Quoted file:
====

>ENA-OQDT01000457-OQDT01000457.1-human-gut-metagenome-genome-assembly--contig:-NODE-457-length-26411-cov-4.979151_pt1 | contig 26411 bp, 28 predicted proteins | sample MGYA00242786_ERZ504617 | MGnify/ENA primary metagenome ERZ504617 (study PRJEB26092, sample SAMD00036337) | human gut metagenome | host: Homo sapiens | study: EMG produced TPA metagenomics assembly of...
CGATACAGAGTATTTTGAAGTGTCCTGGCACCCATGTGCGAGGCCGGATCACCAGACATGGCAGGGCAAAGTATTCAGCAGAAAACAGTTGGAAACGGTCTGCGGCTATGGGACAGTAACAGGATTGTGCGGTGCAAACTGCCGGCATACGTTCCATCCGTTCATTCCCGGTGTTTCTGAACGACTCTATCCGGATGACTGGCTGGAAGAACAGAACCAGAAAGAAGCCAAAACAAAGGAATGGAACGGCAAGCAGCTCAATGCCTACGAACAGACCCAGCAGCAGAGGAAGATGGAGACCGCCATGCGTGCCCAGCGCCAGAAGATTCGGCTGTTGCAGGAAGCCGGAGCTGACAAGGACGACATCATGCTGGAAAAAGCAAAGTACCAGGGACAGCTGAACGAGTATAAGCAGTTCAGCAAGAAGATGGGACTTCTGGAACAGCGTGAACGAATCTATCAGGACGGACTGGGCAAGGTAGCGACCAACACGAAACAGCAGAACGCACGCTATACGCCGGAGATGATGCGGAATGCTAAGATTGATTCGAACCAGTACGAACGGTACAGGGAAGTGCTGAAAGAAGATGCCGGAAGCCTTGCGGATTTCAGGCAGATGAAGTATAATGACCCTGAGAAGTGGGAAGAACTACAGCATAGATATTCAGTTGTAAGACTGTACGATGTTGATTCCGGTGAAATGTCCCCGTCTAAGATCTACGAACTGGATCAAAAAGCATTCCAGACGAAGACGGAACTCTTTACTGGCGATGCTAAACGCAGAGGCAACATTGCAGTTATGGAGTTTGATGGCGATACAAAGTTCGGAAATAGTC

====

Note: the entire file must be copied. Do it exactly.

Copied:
>ENA-OQDT01000457-OQDT01000457.1-human-gut-metagenome-genome-assembly--contig:-NODE-457-length-26411-cov-4.979151_pt1 | contig 26411 bp, 28 predicted proteins | sample MGYA00242786_ERZ504617 | MGnify/ENA primary metagenome ERZ504617 (study PRJEB26092, sample SAMD00036337) | human gut metagenome | host: Homo sapiens | study: EMG produced TPA metagenomics assembly of...
CGATACAGAGTATTTTGAAGTGTCCTGGCACCCATGTGCGAGGCCGGATCACCAGACATGGCAGGGCAAAGTATTCAGCAGAAAACAGTTGGAAACGGTCTGCGGCTATGGGACAGTAACAGGATTGTGCGGTGCAAACTGCCGGCATACGTTCCATCCGTTCATTCCCGGTGTTTCTGAACGACTCTATCCGGATGACTGGCTGGAAGAACAGAACCAGAAAGAAGCCAAAACAAAGGAATGGAACGGCAAGCAGCTCAATGCCTACGAACAGACCCAGCAGCAGAGGAAGATGGAGACCGCCATGCGTGCCCAGCGCCAGAAGATTCGGCTGTTGCAGGAAGCCGGAGCTGACAAGGACGACATCATGCTGGAAAAAGCAAAGTACCAGGGACAGCTGAACGAGTATAAGCAGTTCAGCAAGAAGATGGGACTTCTGGAACAGCGTGAACGAATCTATCAGGACGGACTGGGCAAGGTAGCGACCAACACGAAACAGCAGAACGCACGCTATACGCCGGAGATGATGCGGAATGCTAAGATTGATTCGAACCAGTACGAACGGTACAGGGAAGTGCTGAAAGAAGATGCCGGAAGCCTTGCGGATTTCAGGCAGATGAAGTATAATGACCCTGAGAAGTGGGAAGAACTACAGCATAGATATTCAGTTGTAAGACTGTACGATGTTGATTCCGGTGAAATGTCCCCGTCTAAGATCTACGAACTGGATCAAAAAGCATTCCAGACGAAGACGGAACTCTTTACTGGCGATGCTAAACGCAGAGGCAACATTGCAGTTATGGAGTTTGATGGCGATACAAAGTTCGGAAATAGTC